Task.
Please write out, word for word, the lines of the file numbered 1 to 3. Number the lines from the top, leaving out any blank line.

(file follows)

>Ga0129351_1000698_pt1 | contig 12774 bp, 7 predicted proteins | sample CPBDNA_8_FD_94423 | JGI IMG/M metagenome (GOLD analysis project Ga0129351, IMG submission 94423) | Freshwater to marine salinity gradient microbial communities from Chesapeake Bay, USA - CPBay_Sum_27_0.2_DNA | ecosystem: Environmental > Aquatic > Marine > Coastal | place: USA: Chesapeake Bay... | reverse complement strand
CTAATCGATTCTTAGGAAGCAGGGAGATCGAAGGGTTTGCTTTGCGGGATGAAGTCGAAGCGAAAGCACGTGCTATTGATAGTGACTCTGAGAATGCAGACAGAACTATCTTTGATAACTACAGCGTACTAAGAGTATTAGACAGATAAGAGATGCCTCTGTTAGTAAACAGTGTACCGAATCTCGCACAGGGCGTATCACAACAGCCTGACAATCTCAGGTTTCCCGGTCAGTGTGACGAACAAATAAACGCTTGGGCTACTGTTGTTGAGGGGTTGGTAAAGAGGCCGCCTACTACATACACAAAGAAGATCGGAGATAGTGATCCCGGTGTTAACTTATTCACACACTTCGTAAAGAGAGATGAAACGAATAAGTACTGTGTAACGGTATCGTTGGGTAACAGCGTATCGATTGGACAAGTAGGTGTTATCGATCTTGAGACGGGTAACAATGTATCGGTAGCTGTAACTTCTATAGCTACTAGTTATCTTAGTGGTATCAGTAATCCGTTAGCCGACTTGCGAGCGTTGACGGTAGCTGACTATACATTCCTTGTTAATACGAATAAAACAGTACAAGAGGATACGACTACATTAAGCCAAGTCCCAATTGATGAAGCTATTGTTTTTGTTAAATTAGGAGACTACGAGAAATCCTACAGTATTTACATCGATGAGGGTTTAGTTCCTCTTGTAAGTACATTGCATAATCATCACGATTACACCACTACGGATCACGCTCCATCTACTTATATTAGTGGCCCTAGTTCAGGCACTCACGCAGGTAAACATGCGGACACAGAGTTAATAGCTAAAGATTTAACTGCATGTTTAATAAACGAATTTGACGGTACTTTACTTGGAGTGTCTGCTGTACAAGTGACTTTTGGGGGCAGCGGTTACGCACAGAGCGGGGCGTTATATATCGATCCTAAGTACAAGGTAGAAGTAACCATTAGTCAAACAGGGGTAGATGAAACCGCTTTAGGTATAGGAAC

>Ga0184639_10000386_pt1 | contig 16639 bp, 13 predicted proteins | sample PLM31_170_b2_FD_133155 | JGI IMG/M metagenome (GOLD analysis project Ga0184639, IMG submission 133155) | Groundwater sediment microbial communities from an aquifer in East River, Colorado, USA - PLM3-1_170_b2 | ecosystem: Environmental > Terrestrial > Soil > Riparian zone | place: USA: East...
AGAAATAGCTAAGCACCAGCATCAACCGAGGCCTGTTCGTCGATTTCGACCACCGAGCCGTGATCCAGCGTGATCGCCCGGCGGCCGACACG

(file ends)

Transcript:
>Ga0129351_1000698_pt1 | contig 12774 bp, 7 predicted proteins | sample CPBDNA_8_FD_94423 | JGI IMG/M metagenome (GOLD analysis project Ga0129351, IMG submission 94423) | Freshwater to marine salinity gradient microbial communities from Chesapeake Bay, USA - CPBay_Sum_27_0.2_DNA | ecosystem: Environmental > Aquatic > Marine > Coastal | place: USA: Chesapeake Bay... | reverse complement strand
CTAATCGATTCTTAGGAAGCAGGGAGATCGAAGGGTTTGCTTTGCGGGATGAAGTCGAAGCGAAAGCACGTGCTATTGATAGTGACTCTGAGAATGCAGACAGAACTATCTTTGATAACTACAGCGTACTAAGAGTATTAGACAGATAAGAGATGCCTCTGTTAGTAAACAGTGTACCGAATCTCGCACAGGGCGTATCACAACAGCCTGACAATCTCAGGTTTCCCGGTCAGTGTGACGAACAAATAAACGCTTGGGCTACTGTTGTTGAGGGGTTGGTAAAGAGGCCGCCTACTACATACACAAAGAAGATCGGAGATAGTGATCCCGGTGTTAACTTATTCACACACTTCGTAAAGAGAGATGAAACGAATAAGTACTGTGTAACGGTATCGTTGGGTAACAGCGTATCGATTGGACAAGTAGGTGTTATCGATCTTGAGACGGGTAACAATGTATCGGTAGCTGTAACTTCTATAGCTACTAGTTATCTTAGTGGTATCAGTAATCCGTTAGCCGACTTGCGAGCGTTGACGGTAGCTGACTATACATTCCTTGTTAATACGAATAAAACAGTACAAGAGGATACGACTACATTAAGCCAAGTCCCAATTGATGAAGCTATTGTTTTTGTTAAATTAGGAGACTACGAGAAATCCTACAGTATTTACATCGATGAGGGTTTAGTTCCTCTTGTAAGTACATTGCATAATCATCACGATTACACCACTACGGATCACGCTCCATCTACTTATATTAGTGGCCCTAGTTCAGGCACTCACGCAGGTAAACATGCGGACACAGAGTTAATAGCTAAAGATTTAACTGCATGTTTAATAAACGAATTTGACGGTACTTTACTTGGAGTGTCTGCTGTACAAGTGACTTTTGGGGGCAGCGGTTACGCACAGAGCGGGGCGTTATATATCGATCCTAAGTACAAGGTAGAAGTAACCATTAGTCAAACAGGGGTAGATGAAACCGCTTTAGGTATAGGAAC

>Ga0184639_10000386_pt1 | contig 16639 bp, 13 predicted proteins | sample PLM31_170_b2_FD_133155 | JGI IMG/M metagenome (GOLD analysis project Ga0184639, IMG submission 133155) | Groundwater sediment microbial communities from an aquifer in East River, Colorado, USA - PLM3-1_170_b2 | ecosystem: Environmental > Terrestrial > Soil > Riparian zone | place: USA: East...